of breast cancer, and for women with dense breasts. As the technology
improves, its usefulness for detecting breast cancer may also
lavage: a very thin catheter is inserted into the milk
ducts, where most cancers originate, and cells are extracted.
It's FDA-approved as an adjunct to mammography and already in
use for high-risk women. It might one day be useful for detecting
precancerous cells and thus allow for preventive treatmentin
much the same way that a Pap test can detect potential cancers
of the cervix. But ductal lavage has drawbacksin particular,
too many false positivesand is not ready for wide use.
methods are already in use: ultrasound is a useful adjunct to
mammography; and genetic testing can help some high-risk women
make treatment decisions. Some new scanning techniques are still
in the developmental stage. And new biological knowledge (that
is, understanding of the nature of tumors and potential markers
that may reveal the presence of tumors) will help in diagnosis
as well as treatment.
mammography is not perfect, it is still the best of the tests.
And don't forget regular breast exams by a professional, as
well as the monthly breast exams you do yourself.
women: not at risk?
idea that breast cancer is a young woman's disease is untrue,
and may have arisen from many articles in women's magazines
about young women with breast cancer. In fact, breast cancer
risk rises dramatically with age. A recent study of Canadian
women aged 50 to 75 found, however, that women aged 70 to 75
were less likely to get mammograms. The reasons for this were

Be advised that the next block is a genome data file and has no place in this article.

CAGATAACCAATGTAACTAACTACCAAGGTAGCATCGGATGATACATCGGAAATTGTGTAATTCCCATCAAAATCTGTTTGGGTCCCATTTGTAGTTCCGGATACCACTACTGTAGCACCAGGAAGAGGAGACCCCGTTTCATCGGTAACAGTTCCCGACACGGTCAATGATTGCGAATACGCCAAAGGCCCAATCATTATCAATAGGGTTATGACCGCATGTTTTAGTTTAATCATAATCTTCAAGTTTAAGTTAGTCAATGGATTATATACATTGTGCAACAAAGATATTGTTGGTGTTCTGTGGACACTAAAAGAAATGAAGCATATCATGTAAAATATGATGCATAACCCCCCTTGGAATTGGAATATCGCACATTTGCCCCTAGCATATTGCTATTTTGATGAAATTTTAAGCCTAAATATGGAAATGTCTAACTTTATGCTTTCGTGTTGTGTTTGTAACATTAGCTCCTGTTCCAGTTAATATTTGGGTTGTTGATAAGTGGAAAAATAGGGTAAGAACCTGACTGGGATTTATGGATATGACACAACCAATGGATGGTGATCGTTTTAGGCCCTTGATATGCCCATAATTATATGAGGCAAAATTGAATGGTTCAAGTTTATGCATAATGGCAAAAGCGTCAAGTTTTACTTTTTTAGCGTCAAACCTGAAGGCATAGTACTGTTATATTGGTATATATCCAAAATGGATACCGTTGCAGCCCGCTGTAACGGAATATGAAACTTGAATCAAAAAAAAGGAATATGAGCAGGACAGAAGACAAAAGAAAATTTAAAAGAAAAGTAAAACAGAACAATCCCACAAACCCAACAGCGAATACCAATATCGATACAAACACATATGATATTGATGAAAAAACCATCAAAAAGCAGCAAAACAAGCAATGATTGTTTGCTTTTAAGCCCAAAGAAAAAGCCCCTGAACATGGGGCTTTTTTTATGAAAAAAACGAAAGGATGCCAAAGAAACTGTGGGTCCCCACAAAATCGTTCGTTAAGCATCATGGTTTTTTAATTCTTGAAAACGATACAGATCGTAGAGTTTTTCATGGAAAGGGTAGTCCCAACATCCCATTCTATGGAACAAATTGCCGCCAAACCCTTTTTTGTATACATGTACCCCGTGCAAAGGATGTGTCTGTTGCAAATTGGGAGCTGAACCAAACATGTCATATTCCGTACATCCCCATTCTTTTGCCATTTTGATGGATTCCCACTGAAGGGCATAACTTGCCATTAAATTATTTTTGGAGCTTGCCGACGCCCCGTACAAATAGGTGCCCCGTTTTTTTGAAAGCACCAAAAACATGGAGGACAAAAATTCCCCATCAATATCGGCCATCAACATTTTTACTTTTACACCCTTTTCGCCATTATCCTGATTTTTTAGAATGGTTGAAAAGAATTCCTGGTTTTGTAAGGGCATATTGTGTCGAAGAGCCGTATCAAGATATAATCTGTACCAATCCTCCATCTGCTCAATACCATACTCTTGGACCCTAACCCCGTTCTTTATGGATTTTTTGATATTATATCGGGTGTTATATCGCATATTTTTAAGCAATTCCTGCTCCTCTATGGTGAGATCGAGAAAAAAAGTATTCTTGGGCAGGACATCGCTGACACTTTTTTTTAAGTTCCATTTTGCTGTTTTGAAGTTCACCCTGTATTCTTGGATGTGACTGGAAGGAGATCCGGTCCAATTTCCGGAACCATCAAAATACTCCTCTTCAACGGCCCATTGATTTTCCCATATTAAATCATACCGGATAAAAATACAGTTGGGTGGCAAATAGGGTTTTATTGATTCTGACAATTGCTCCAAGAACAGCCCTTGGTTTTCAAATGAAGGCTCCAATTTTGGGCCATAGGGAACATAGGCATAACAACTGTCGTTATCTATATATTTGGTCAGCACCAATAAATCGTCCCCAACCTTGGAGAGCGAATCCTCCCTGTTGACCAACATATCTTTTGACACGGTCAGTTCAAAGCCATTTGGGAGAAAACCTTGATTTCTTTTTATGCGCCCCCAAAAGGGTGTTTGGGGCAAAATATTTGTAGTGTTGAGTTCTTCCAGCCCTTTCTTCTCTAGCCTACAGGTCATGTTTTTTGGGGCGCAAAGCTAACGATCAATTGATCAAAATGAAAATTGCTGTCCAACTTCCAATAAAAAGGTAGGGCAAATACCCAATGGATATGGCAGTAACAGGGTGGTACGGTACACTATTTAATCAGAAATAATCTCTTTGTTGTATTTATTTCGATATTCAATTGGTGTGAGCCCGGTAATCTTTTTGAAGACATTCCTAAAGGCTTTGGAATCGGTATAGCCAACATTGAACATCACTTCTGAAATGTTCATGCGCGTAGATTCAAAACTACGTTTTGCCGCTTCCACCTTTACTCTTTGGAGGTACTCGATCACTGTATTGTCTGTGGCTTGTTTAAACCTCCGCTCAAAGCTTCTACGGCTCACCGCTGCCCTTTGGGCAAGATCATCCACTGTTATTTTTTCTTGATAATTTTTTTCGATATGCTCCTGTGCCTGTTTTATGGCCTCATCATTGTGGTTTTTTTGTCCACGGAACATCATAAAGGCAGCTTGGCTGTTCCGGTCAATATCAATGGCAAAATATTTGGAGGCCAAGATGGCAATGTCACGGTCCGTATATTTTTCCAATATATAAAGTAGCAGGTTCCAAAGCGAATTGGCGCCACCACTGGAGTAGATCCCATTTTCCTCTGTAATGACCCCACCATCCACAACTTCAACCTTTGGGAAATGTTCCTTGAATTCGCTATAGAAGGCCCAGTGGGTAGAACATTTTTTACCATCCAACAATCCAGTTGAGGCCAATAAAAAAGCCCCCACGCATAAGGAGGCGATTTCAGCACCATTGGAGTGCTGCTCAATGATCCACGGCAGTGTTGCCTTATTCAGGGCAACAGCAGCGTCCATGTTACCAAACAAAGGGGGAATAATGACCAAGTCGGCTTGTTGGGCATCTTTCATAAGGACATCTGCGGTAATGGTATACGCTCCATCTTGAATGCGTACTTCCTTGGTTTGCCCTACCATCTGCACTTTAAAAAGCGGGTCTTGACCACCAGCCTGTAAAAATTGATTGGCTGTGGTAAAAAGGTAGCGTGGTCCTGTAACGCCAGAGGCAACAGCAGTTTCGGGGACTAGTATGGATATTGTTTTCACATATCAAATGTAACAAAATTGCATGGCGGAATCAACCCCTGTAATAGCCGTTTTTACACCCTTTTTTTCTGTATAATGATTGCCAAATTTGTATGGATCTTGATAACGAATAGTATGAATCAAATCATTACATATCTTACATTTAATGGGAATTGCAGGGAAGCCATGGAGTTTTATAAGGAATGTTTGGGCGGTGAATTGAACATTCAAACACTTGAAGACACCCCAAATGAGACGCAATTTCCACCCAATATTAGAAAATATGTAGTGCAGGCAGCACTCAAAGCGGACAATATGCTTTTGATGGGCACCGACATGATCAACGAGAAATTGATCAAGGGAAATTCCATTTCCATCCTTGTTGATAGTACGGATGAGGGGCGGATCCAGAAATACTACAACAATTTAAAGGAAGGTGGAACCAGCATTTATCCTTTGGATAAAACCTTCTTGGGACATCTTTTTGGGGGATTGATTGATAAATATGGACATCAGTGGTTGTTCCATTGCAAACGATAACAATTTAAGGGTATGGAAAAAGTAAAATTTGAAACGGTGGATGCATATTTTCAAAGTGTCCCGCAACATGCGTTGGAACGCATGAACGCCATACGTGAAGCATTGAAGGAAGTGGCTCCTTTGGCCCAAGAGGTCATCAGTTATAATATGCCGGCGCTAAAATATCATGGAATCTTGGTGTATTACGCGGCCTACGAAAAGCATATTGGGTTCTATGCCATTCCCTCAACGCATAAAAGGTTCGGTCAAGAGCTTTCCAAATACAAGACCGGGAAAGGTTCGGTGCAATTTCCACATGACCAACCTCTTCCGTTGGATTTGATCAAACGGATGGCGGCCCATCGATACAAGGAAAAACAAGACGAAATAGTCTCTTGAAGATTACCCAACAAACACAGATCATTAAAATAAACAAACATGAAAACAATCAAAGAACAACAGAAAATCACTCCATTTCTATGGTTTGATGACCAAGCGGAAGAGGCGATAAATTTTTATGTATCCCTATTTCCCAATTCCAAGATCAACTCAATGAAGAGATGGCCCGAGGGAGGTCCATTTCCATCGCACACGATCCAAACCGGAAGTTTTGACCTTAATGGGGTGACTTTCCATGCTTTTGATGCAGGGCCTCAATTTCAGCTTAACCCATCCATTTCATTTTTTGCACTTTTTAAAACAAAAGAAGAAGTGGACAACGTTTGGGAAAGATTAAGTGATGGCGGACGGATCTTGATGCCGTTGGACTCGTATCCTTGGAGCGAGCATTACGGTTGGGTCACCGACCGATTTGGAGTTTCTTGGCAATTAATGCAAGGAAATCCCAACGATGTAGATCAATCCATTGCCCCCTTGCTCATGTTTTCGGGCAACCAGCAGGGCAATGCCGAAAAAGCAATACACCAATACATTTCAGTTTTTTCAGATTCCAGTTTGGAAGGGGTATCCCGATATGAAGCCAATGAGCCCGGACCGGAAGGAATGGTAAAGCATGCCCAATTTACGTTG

complex: fear of the test and of results played a role, but
so did the mistaken idea that older women are less susceptible
to breast cancer. Fatalism stopped some women: "If I get
it, I get itno point worrying." This is not a constructive
way to think about your health.
who get regular blood pressure checks, exercise, and don't smoke
are more likely to get mammograms, whatever their age, according
to research. It makes sense to take
good care of yourself in all the ways you canwhich includes
getting regular mammogramsinto your seventies and eighties
cancer prevention: exercise and diet?
you're keen on taking care of yourself, you want to know how
to prevent breast cancer. Will a good diet help? Exercise? Avoiding
alcohol? Unfortunately, it's been hard to pinpoint any way to
prevent breast cancer.
diets were long suspected of raising breast cancer risk, and
this link has been much studied. But there seems to be no connection,
although a diet high in animal fats is harmful in other ways.
Surely, scientists thought, eating lots of fruits and vegetables
protects against breast cancer. But while such a diet is a very
good idea, there's no certainty it protects against breast cancer.
for exercise, there is some indication that getting regular
exercise over a lifetime is protectivebut
the evidence is not strong. Perhaps exercise is beneficial because
it helps control weight (obesity increases the risk of breast
cancer). Like eating fruits and vegetables, getting regular
exercise is an excellent idea for other reasons, whatever its
effect on breast cancer risk.
studies have found that alcohol increases the risk of breast
cancerbut others have found no increased risk except in
heavy drinkers. It's far from certain. Moderate drinkingone
drink a day for womendoes lower the risk of heart disease.
this: The causes of breast cancer remain essentially
unknown. Genetics and estrogen levels over a lifetime no doubt
play the major roles.
Reference Source 98,99,101